ty races, ladles races, frontier
events, acrobatic free attractions,
band concerts, motor races, and in
fact more doing this year than ever
before at the same price. One race
that will create much interest this
year will be the saddle horse race
for $160 to be open for saddle
horses only. Last year there were
about ten starters In this race and
was more interesting than most ot
the others due to the fact that all
the horses and riders were local.
In the bucking contest hand
some saddle, made by W. J. Hughes
of this city and valued at $100 will
be offered and of course be won in
strong competition. '
SPEED PROGRAM -Wednesday
2:25 Pace ..$300.00
y Mile Dash ; 100.00
Mile Dash 100.00
S:S Trot ;.. 800.00
Mile Dash 100.00
Mile Saddle horse Race,
(Professional rtders bar
red and each horse must
carry 170 pounds) 150.00
2:15 Pace 300.00
Mile Dash 100.00
Trot or Pace (For Dos- ,
chutes, Jefferson and
Crook County horses) .... 150.00
Free For All Trot 300.00
Free For All Pace 800.00
Mile Run 150.00
Rules For Speed Classes
Five to enter, three to start.
Rules of the American Trotting
Association will btf observed.
Entrance fee 5 per cent ot purse
and 5 per cent additional from win
ning horeoH, same to be deducted
from money won.
All harness events to be mile
heats, best three in five.
The Board reserves the right to
call classes out of their published
order, and call them any hour of P.
M. If owing to bad weather, the
Board should be unable to start one
or more races on any day of the
Fair, such race or races may, at the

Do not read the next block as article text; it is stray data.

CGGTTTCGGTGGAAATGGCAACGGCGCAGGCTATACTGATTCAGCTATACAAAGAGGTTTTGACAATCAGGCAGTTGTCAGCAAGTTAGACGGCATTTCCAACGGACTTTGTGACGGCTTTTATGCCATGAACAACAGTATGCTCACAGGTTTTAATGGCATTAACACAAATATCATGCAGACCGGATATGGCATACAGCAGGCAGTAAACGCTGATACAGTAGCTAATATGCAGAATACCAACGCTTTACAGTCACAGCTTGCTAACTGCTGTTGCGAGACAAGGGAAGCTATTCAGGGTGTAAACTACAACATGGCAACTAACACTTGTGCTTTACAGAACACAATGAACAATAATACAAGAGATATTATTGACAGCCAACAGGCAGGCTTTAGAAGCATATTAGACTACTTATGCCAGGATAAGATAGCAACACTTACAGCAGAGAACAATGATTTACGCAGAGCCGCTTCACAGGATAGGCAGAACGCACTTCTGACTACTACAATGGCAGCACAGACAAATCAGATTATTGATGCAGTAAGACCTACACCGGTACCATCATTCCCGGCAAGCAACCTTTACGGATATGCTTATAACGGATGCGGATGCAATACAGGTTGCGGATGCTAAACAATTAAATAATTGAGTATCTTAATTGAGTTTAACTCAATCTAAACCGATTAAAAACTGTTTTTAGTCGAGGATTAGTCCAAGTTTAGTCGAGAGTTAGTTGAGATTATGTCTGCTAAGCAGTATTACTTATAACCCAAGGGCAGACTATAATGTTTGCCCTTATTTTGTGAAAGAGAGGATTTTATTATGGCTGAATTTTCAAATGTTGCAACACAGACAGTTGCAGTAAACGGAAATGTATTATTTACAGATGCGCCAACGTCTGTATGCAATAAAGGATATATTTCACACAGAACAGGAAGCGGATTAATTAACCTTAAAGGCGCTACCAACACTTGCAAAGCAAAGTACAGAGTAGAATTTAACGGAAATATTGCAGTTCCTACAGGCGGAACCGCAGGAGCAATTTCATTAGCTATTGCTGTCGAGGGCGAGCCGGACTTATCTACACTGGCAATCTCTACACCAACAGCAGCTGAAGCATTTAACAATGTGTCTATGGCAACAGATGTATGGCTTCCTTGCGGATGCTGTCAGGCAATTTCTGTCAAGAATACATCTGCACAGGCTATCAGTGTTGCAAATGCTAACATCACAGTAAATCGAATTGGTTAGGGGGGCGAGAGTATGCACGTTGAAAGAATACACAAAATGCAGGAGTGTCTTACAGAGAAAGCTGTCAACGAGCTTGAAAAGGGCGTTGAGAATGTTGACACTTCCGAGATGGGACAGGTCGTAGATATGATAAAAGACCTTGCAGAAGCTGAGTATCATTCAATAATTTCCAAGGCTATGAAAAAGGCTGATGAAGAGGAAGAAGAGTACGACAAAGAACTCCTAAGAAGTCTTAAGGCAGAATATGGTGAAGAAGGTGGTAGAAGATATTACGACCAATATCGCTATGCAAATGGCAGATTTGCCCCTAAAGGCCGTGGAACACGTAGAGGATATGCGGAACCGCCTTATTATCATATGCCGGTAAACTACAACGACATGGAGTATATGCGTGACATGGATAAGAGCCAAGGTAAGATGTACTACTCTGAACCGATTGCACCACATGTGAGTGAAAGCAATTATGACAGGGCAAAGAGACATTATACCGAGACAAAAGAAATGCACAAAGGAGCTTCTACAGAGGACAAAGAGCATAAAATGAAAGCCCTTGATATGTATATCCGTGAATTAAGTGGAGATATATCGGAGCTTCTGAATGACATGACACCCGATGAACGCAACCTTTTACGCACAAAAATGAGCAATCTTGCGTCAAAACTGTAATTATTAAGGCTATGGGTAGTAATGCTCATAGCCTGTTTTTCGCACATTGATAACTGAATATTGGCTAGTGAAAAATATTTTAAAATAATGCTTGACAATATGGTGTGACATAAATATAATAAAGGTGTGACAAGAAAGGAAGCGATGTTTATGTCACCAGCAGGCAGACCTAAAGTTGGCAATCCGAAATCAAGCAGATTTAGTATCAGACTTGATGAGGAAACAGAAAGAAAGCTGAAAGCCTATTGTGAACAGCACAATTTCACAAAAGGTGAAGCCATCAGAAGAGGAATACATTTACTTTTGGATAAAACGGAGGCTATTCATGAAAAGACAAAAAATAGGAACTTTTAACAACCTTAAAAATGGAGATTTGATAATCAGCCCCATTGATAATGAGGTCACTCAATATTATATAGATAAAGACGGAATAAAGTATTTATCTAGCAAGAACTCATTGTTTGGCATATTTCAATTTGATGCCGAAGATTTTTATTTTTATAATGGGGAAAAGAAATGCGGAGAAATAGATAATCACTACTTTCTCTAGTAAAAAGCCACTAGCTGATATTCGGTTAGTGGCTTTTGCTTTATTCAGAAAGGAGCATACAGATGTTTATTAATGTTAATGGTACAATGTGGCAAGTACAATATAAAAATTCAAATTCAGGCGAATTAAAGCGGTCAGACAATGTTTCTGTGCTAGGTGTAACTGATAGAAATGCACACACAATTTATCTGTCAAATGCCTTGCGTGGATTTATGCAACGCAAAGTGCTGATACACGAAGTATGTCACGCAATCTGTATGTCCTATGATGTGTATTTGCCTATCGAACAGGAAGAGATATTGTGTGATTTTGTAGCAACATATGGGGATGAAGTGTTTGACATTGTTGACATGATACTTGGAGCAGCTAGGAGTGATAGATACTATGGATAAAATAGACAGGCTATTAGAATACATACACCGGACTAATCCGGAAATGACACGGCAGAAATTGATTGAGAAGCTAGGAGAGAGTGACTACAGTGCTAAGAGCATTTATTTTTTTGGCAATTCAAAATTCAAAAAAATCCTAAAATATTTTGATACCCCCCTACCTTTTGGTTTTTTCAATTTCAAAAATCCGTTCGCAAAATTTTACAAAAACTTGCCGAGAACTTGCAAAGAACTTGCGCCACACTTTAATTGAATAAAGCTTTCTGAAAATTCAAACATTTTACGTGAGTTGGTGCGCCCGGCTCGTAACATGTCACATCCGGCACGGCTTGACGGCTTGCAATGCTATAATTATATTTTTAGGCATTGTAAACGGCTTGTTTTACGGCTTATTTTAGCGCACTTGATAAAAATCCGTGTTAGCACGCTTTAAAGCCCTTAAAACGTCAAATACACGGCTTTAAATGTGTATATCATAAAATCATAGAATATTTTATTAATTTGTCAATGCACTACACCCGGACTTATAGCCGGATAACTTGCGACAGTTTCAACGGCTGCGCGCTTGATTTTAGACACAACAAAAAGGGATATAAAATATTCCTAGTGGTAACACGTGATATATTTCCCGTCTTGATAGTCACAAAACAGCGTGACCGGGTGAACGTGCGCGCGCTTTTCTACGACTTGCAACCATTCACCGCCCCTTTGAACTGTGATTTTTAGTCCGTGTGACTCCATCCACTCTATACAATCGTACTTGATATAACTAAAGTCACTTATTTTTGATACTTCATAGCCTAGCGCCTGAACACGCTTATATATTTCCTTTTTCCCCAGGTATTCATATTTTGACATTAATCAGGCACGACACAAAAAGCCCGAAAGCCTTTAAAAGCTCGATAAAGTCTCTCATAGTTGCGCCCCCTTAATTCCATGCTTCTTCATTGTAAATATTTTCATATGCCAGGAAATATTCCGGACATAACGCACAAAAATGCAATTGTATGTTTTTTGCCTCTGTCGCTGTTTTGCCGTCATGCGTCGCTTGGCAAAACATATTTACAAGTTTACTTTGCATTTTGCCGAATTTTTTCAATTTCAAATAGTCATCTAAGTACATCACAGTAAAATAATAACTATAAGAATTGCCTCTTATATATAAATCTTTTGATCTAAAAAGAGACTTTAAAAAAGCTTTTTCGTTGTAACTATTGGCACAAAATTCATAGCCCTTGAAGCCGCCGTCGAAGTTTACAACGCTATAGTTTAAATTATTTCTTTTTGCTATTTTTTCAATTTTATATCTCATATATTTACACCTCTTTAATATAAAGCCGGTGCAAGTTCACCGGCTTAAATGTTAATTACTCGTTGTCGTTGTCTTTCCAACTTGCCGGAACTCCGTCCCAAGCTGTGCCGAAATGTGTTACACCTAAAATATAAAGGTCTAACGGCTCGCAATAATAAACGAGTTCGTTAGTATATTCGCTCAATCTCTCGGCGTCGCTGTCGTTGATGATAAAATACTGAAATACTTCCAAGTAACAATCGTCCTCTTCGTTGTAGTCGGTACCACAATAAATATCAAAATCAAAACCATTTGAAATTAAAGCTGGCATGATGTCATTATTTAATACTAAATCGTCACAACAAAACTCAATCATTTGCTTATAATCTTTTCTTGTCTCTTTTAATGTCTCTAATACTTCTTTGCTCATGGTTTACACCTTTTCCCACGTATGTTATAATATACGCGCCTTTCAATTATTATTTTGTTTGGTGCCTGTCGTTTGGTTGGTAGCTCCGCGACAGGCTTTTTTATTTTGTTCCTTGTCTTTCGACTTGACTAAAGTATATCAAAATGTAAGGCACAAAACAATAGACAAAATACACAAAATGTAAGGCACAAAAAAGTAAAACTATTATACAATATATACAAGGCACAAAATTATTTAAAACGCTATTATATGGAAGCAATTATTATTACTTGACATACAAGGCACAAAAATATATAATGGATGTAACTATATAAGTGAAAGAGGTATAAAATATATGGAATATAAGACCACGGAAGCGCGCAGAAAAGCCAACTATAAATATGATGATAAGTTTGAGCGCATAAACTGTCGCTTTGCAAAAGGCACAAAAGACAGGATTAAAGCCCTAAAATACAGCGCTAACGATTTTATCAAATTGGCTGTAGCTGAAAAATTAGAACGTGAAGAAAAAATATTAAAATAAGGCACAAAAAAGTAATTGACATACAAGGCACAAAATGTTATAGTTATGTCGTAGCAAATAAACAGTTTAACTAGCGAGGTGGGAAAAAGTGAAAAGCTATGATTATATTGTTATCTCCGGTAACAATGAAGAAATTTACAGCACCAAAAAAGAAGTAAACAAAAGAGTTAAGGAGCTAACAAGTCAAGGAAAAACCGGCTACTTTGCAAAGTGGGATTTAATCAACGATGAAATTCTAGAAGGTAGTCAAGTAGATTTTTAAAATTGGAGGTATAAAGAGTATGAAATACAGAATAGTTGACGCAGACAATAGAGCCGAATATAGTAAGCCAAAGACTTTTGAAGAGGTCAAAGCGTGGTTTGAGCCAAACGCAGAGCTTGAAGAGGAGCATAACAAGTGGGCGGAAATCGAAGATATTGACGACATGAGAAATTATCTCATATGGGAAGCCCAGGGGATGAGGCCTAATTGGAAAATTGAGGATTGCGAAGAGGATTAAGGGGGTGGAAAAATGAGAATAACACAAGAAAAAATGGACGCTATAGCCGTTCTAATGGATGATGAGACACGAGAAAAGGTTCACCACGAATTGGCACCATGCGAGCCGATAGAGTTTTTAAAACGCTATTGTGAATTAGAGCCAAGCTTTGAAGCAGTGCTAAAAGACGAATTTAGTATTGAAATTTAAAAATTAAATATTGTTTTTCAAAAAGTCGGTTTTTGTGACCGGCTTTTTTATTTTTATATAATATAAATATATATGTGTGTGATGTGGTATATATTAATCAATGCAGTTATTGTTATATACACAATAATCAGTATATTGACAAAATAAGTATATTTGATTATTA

Board's option, be declared off and
entrance tee refunded. Entries
close at 8 p. m. sharp night, before
each race. (Except Indian races.)
No money paid without a contest.
Money divided 60-30-20.
Note Free stalls and free bed
ding will be furnished to horsemen.
Plan now to attend the Oregon
Inter-State Fair, at Prineville, Oc
tober, 3, 4, 5 and 6.
PRINEVILLE, CROOK COUNTY, OREGON, AUGUST 9, 1917
BIITI.Y WILL HE SUFFICIENT
FOR ALL STOCK CATTLE
SURPLUS WILL CO TO BEEFSTUfF
Hltimtli.il Much Better Than Was ai
FlrNt ('onnl!ereil Irrigated
It seems that the price of first
quality alfalfa hay has been estab
lished at $15 per ton for the season.
A few sales were made early at
aa low aa $10 and some at even
less and the recent trend ot the
market has been toward a point
above the $16 mark, but the
general understanding seems to be
that $15 Is all that the cattle men
can stand, and that this is enough
for the man who grows It. '
The supply seems to be sufficient
for all the stock cattle in this part
of the country, and united effort
la being made to secure the hay for
these cattle, and leave such surplus
as there will be to be used in feed
The beef are sure to come off the
ranges in good condition and many
of them will no doubt go Into the
market off the grass, while others
will no doubt be sold as feeders.
The general local condition Is
much better than was at first con
sidered, and the tact that all Irri
gated lands are producing even
more than normal years will .
greatly in making up the shortage
of hay. -
The importance ot an abundant
supply ot water for irrigated crops
was never more clearly demonstrat
ed than this year.